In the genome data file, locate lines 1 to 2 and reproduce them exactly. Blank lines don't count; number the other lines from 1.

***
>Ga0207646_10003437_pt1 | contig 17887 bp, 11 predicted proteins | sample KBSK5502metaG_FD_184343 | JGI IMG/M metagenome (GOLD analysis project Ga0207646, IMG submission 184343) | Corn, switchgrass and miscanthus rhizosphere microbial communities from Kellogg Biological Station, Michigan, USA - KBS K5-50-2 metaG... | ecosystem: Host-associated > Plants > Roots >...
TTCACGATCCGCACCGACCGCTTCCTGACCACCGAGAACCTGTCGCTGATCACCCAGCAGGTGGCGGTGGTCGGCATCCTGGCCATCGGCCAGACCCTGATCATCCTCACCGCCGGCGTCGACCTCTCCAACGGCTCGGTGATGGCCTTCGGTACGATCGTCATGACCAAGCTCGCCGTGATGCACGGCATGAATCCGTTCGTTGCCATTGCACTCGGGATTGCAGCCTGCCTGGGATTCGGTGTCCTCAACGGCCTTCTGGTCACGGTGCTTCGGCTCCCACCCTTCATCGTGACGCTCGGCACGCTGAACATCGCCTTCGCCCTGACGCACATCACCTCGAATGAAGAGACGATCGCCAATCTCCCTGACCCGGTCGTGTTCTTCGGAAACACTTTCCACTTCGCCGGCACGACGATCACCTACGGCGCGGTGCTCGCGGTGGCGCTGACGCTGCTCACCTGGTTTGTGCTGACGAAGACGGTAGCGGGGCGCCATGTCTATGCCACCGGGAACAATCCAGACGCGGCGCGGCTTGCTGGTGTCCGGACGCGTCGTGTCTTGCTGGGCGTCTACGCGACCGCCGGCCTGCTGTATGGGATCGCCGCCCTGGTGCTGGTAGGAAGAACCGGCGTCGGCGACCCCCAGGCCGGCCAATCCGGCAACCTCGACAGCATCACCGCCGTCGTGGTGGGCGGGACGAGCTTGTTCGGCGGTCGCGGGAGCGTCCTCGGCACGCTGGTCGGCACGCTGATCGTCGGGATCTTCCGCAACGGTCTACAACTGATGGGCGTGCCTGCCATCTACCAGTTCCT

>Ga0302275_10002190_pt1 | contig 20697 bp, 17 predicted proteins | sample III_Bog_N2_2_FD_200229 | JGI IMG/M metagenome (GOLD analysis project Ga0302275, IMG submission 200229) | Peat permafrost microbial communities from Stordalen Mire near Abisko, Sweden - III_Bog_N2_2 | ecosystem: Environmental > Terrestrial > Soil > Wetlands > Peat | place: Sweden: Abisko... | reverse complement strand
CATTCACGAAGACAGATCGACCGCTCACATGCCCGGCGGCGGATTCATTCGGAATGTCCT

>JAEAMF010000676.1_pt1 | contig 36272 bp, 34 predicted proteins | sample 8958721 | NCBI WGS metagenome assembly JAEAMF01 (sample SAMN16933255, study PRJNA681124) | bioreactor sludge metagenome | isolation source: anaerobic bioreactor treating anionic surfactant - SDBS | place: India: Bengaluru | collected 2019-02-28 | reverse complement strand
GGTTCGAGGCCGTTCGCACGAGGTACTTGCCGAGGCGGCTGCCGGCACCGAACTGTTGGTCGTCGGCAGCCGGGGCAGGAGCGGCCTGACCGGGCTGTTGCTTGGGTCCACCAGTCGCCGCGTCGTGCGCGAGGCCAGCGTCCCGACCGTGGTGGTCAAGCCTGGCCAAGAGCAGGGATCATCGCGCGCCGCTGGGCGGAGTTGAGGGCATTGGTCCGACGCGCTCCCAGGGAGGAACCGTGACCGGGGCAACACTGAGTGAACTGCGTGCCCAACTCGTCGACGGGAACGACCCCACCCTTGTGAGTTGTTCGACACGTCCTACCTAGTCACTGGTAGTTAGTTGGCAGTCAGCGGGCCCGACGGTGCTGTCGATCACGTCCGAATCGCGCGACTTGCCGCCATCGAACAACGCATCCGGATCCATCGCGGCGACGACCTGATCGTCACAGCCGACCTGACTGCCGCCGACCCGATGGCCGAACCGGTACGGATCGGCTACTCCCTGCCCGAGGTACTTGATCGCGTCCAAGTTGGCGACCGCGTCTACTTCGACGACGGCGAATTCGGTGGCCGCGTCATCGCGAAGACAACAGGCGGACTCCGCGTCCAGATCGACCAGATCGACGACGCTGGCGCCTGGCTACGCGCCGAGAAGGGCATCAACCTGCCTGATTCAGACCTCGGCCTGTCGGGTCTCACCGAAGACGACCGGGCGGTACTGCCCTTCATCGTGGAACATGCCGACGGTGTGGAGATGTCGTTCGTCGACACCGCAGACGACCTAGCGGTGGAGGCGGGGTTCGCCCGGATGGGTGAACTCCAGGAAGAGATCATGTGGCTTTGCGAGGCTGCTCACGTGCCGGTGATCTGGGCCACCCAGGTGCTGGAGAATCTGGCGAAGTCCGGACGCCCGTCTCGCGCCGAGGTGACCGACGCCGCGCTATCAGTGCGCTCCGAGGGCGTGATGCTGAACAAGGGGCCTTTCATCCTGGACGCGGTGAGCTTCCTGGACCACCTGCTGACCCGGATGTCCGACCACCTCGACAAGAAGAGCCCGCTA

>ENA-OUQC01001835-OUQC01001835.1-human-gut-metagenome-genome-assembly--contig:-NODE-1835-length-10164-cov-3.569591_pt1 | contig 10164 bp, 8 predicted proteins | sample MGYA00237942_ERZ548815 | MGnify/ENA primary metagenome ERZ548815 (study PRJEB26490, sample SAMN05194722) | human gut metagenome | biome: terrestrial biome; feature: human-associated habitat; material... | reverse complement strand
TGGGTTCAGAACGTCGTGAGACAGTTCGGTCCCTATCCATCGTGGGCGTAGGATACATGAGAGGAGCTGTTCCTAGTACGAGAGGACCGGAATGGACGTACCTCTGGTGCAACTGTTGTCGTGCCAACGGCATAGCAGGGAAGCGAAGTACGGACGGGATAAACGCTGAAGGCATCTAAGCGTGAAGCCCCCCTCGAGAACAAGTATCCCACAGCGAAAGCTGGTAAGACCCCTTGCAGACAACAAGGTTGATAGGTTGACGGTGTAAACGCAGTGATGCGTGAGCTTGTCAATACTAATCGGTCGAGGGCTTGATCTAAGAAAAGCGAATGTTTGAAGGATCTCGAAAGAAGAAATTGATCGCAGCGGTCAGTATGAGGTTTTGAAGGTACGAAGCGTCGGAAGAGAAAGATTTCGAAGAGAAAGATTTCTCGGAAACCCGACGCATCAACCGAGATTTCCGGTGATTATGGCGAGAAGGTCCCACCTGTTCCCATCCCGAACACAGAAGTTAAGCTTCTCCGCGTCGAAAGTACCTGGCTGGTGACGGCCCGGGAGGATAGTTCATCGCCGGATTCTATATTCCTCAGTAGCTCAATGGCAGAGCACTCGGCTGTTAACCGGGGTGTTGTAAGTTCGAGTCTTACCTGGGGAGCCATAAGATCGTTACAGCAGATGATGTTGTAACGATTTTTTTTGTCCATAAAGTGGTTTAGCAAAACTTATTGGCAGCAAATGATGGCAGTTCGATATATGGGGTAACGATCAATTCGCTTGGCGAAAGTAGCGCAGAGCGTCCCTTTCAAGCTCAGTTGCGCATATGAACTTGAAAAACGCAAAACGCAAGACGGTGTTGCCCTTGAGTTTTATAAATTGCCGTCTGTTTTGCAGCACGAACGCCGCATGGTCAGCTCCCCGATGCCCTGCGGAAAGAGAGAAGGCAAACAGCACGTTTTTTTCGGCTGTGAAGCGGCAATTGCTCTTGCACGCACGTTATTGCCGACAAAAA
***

>Ga0207646_10003437_pt1 | contig 17887 bp, 11 predicted proteins | sample KBSK5502metaG_FD_184343 | JGI IMG/M metagenome (GOLD analysis project Ga0207646, IMG submission 184343) | Corn, switchgrass and miscanthus rhizosphere microbial communities from Kellogg Biological Station, Michigan, USA - KBS K5-50-2 metaG... | ecosystem: Host-associated > Plants > Roots >...
TTCACGATCCGCACCGACCGCTTCCTGACCACCGAGAACCTGTCGCTGATCACCCAGCAGGTGGCGGTGGTCGGCATCCTGGCCATCGGCCAGACCCTGATCATCCTCACCGCCGGCGTCGACCTCTCCAACGGCTCGGTGATGGCCTTCGGTACGATCGTCATGACCAAGCTCGCCGTGATGCACGGCATGAATCCGTTCGTTGCCATTGCACTCGGGATTGCAGCCTGCCTGGGATTCGGTGTCCTCAACGGCCTTCTGGTCACGGTGCTTCGGCTCCCACCCTTCATCGTGACGCTCGGCACGCTGAACATCGCCTTCGCCCTGACGCACATCACCTCGAATGAAGAGACGATCGCCAATCTCCCTGACCCGGTCGTGTTCTTCGGAAACACTTTCCACTTCGCCGGCACGACGATCACCTACGGCGCGGTGCTCGCGGTGGCGCTGACGCTGCTCACCTGGTTTGTGCTGACGAAGACGGTAGCGGGGCGCCATGTCTATGCCACCGGGAACAATCCAGACGCGGCGCGGCTTGCTGGTGTCCGGACGCGTCGTGTCTTGCTGGGCGTCTACGCGACCGCCGGCCTGCTGTATGGGATCGCCGCCCTGGTGCTGGTAGGAAGAACCGGCGTCGGCGACCCCCAGGCCGGCCAATCCGGCAACCTCGACAGCATCACCGCCGTCGTGGTGGGCGGGACGAGCTTGTTCGGCGGTCGCGGGAGCGTCCTCGGCACGCTGGTCGGCACGCTGATCGTCGGGATCTTCCGCAACGGTCTACAACTGATGGGCGTGCCTGCCATCTACCAGTTCCT